• Day58

    After an overnight in Manaus, we set off on a cute, old double-decker boat named the “Amazon Explorer” to see the meeting of the waters. It is where the Amazon River (coffee with cream color) runs next to the Rio Negro (black water that is quite acidic) without mixing. It is quite a remarkable sight. I had no idea that the contrast would be so startlingly dramatic! The “non-mixing” has to do with differences in the temperature, speed and water density.
    Our next stop was a small settlement where we transferred into small motorized canoes that held about 10 people each. This mode of transportation gave us a chance to be quite intimate with the tributaries in this part of the jungle. As the waterways became narrower and darker and the birds began squawking at our intrusion, we truly felt a part of a totally different world that was very peaceful and rich.
    All too soon we were back in our reality, but the memory of gliding through the small tributaries of the Amazon will stay with me forever.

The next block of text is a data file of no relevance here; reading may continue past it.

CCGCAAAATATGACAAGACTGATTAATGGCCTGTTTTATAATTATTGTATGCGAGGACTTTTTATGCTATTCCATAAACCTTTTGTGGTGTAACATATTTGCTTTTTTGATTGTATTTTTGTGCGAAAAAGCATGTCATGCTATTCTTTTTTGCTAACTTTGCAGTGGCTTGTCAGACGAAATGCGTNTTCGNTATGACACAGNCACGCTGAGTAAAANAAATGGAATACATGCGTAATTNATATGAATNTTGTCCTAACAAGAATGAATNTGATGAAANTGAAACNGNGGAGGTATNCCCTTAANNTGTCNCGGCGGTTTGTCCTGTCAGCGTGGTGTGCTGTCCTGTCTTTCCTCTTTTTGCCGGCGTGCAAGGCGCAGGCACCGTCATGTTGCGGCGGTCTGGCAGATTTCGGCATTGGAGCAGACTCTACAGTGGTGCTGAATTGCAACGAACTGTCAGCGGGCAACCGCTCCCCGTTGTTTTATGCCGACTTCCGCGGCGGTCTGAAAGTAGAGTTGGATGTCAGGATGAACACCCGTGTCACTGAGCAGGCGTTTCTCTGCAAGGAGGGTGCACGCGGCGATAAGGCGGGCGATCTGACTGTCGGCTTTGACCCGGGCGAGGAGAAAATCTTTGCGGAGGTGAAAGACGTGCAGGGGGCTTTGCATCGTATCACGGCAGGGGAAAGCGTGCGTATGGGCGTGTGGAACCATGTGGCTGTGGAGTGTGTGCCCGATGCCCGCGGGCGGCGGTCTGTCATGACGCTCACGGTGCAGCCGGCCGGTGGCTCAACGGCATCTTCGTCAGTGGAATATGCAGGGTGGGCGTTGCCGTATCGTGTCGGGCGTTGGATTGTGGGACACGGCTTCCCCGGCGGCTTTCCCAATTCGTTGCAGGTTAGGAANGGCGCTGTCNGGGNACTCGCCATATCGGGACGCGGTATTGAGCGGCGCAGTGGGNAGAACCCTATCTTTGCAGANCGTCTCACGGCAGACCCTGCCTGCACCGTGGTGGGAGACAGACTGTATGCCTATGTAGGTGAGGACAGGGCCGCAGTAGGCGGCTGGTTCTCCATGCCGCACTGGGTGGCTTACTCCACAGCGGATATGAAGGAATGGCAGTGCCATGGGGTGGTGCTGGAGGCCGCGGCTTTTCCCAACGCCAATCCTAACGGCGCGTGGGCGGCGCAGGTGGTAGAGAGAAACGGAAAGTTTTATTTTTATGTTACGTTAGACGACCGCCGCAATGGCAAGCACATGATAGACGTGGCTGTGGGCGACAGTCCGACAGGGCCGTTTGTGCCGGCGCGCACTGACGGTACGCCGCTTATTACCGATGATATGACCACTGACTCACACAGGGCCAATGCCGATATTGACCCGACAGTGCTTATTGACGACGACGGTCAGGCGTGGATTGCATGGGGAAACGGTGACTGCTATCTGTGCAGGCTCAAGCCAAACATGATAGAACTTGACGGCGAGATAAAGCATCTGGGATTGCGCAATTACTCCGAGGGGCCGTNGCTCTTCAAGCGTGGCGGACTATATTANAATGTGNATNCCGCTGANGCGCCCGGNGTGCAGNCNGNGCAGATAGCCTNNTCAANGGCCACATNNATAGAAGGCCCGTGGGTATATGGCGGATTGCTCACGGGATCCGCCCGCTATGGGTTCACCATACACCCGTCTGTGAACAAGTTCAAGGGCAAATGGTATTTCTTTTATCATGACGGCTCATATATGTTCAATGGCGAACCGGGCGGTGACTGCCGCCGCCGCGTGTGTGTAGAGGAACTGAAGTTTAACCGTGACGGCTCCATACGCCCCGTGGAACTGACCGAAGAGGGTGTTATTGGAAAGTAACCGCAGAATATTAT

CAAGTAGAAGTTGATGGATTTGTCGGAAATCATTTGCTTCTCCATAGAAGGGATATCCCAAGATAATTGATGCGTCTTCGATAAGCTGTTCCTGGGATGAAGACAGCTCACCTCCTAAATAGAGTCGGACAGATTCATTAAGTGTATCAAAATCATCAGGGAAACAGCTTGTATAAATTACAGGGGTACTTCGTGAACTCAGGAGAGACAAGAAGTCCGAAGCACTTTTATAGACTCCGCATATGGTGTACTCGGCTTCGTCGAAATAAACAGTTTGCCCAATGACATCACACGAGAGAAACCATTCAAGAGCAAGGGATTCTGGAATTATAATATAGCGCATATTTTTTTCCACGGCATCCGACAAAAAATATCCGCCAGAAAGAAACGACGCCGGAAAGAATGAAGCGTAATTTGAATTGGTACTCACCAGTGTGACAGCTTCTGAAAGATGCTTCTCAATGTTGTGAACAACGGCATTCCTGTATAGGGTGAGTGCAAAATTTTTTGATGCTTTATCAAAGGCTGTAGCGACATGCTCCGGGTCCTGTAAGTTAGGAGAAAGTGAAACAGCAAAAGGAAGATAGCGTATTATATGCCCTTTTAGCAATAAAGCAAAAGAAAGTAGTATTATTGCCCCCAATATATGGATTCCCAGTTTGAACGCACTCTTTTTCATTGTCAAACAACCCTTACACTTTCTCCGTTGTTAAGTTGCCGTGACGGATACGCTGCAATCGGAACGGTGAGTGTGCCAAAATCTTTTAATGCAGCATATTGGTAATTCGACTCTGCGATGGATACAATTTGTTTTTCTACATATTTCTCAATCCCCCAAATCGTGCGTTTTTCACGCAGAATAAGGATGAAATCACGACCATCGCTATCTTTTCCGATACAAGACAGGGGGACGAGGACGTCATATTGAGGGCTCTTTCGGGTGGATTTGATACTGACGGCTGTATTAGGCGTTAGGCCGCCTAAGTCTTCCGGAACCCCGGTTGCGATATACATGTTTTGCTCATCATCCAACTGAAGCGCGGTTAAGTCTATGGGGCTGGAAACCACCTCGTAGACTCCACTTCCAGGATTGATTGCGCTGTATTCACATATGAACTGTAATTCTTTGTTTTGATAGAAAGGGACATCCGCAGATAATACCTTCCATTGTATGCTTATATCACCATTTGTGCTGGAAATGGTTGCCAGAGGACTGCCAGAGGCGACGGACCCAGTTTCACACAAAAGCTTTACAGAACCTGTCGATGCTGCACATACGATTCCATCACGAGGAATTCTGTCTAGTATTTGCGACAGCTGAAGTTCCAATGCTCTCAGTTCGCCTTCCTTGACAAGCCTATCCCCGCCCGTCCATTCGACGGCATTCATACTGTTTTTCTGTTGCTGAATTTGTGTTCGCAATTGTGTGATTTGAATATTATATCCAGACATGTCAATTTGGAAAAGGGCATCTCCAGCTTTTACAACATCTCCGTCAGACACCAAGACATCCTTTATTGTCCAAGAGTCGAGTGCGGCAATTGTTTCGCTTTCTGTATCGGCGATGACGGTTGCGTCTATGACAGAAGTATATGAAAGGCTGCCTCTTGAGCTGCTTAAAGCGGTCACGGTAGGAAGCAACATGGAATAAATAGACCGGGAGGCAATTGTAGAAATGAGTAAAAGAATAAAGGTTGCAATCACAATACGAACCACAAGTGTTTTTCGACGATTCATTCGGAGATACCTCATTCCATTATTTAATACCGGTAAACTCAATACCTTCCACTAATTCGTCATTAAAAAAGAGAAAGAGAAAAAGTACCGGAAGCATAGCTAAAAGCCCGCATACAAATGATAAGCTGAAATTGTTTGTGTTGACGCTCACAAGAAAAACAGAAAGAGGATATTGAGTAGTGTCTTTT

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  • Day57

    Manaus, Brazil is a city that is 800 miles up the Amazon. The city has a population of2,000,000 people and is at the junction of the Amazon River and the Rio Negro.
    The first day here brought us deep into the jungle again for a trek. Whereas our previous jungle hike focused on some of the natural things you can find in the jungle, this trek showed more of how indigenous, tribal people live in the jungle. Procuring water and food, as well as building shelter were the primary things we saw here. Our guides along the way have been born and raised in the Amazonian jungle so we have gotten some real insights into the lives here.
    We are at the beginning of the rainy season, so the river waters are beginning to rise. In another couple of months, the waters will have risen about 50’!